I found that truly creative people are unable to be critical of their own ideas. Never give innovators a ‘maintenance’ job. They won’t do it well, as they can’t follow guidelines and will just be distracted.
Give anyone the choice between innovation and a maintenance task and they’ll gravitate towards the second every time. You need to understand how innovators work to get the best out of them. Liberate them from mundane tasks, and then manage them.
4. Recessions don’t matter
The last recession was my fourth. And let me tell you – I love them. Recessions are a brilliant opportunity to pitch to new customers. Buyers can’t simply daydream through their jobs, as they can when times are good. They need to prove they are getting value for money and reassess suppliers.
We started out selling to the coal and steel industries in the early eighties; they were declining from day one. We grew then and we’ve grown through every recession. Naturally, you need a strong product and sales proposition. We’ve been able to offer customers a price 25 per cent lower than that of our rivals, and, if our product doesn’t work, they don’t pay.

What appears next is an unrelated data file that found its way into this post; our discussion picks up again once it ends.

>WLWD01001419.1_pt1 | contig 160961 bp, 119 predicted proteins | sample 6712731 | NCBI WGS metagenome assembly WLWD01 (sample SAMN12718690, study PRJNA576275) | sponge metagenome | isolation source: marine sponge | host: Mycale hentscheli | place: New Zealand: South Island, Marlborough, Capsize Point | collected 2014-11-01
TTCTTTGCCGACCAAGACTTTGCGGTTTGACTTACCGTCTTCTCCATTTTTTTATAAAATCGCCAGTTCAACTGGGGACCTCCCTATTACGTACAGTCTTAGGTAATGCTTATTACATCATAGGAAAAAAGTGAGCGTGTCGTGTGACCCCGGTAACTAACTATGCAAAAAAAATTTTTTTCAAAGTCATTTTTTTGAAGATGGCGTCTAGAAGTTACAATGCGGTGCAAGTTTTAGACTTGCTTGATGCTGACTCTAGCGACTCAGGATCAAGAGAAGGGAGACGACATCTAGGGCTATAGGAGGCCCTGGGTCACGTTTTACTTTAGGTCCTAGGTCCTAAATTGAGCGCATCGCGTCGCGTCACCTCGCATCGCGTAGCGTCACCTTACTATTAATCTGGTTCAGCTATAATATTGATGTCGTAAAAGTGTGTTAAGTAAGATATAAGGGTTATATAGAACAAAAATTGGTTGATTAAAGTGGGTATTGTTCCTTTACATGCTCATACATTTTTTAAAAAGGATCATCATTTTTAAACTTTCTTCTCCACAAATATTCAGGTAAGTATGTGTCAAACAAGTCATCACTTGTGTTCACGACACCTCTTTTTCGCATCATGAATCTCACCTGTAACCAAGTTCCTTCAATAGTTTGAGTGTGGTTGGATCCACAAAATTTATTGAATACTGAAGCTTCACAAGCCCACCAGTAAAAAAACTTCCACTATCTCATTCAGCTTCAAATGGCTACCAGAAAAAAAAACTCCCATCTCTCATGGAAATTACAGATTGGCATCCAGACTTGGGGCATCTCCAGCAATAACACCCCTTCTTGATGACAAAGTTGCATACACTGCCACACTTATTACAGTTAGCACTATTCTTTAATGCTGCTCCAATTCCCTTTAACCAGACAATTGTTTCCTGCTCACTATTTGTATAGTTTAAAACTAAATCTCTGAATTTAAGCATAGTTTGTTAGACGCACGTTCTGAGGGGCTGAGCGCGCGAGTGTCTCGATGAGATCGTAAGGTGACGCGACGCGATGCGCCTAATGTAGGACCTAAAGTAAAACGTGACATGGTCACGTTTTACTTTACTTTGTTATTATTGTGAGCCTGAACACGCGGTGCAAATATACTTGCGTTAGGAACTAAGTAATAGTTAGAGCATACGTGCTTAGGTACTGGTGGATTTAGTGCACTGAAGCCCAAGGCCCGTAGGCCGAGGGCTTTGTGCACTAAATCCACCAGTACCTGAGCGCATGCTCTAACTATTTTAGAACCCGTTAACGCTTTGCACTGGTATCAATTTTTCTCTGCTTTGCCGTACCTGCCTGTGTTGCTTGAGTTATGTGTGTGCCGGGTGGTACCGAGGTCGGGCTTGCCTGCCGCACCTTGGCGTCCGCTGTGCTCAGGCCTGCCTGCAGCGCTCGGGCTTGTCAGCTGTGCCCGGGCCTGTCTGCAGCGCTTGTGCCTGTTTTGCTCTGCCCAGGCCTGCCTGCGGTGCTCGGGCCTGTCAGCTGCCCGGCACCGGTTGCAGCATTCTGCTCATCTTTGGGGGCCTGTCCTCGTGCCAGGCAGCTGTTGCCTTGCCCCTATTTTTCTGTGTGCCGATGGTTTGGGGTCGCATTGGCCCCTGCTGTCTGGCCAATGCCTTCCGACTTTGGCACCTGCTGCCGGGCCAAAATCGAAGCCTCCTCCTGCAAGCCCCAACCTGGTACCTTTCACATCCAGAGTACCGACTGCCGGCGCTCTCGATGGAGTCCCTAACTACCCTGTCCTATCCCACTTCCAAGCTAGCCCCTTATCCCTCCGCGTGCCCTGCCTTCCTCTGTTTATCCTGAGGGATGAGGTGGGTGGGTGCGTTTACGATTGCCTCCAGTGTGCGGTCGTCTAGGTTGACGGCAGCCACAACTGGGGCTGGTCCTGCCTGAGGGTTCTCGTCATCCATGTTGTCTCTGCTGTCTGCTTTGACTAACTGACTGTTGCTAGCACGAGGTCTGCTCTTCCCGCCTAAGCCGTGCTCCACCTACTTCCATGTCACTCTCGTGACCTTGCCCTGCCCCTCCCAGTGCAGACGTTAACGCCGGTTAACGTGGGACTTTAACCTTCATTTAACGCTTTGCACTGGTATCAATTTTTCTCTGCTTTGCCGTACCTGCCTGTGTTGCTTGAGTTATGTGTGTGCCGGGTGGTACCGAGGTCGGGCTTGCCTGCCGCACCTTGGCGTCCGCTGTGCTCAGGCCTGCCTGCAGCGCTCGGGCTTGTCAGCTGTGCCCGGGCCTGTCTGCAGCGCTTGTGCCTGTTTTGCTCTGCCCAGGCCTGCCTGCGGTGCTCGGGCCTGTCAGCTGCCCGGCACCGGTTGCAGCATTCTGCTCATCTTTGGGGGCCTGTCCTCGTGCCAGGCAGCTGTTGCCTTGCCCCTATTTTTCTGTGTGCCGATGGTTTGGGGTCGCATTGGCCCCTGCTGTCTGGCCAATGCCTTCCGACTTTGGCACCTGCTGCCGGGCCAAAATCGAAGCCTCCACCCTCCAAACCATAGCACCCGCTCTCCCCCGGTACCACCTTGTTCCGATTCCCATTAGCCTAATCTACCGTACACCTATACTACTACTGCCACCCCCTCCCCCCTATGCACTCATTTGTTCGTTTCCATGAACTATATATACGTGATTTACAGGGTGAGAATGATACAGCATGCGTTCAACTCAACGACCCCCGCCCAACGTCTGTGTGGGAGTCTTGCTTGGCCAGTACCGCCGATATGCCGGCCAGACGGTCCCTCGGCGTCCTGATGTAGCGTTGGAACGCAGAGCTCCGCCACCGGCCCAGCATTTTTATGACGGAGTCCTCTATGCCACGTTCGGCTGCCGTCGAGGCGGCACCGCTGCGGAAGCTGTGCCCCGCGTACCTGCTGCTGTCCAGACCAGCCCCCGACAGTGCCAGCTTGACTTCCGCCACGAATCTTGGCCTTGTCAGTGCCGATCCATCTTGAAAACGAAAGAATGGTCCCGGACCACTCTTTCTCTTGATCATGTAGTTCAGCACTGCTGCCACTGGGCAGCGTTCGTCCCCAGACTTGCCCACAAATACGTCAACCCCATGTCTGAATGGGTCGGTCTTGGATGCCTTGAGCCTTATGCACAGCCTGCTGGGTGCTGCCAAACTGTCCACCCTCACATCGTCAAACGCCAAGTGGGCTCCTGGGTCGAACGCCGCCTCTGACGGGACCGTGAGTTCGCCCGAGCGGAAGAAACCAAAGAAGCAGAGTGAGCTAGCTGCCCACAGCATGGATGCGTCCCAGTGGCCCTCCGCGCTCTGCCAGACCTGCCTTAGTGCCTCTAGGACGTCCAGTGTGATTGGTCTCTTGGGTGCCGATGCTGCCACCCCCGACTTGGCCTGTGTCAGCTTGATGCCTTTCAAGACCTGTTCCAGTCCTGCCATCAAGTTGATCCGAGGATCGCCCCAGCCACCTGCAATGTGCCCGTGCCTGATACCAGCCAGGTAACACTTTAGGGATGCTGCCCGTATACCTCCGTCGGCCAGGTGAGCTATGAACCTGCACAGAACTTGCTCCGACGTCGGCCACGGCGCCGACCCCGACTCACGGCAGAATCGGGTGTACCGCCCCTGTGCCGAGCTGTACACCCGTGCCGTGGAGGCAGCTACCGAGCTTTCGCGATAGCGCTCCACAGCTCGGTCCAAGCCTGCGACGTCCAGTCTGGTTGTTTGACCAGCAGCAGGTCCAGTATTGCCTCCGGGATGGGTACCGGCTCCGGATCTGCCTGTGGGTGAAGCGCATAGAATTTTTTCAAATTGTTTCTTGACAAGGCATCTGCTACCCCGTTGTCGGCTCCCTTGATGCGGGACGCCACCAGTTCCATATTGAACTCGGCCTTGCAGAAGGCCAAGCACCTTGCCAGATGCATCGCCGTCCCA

It means we expand, no matter what the economy is doing.
5. Give your customer-support people your full backing
We have a mission to give such exceptional service that our customers never look elsewhere. We refund customers if they’re not happy, even if it’s not our fault. The result is sky-high retention numbers. It’s a big part of our growth story.
And how do we deliver such great service? The answer is you must live your ethos. You can’t be hypocritical.
We back our customer- support people no matter what decision they make. The alternative – questioning them – is the worst thing in the world. Their confidence will go, and then they’ll go. We’ve created a culture of mutual support, and this feeds into our performance.
6. Get good with numbers
When I was 23, I taught myself accounting from T-accounts. I used a pen and paper to go through the numbers until I knew exactly how it all worked. Cost accounting and management accounting are absolutely essential skills.
I had a guy in a division selling labour who didn’t know he was selling it for less than it cost to provide. He couldn’t run the numbers. We took him through the process for three months, and finally a lightbulb went on. He later got promoted to managing director. Now we teach about accounting, so departments can make accurate commercial decisions.
7. Everyone must develop a succession plan
It’s no good just having one tier of high-class management, as one day they’ll leave
or you will want to promote them but won’t be able to. You need two tiers. Seven years ago, I developed a Fast Track Management Development programme. I made the first appointee responsible for hiring two successors as a number-one priority, after they had demonstrated their competence.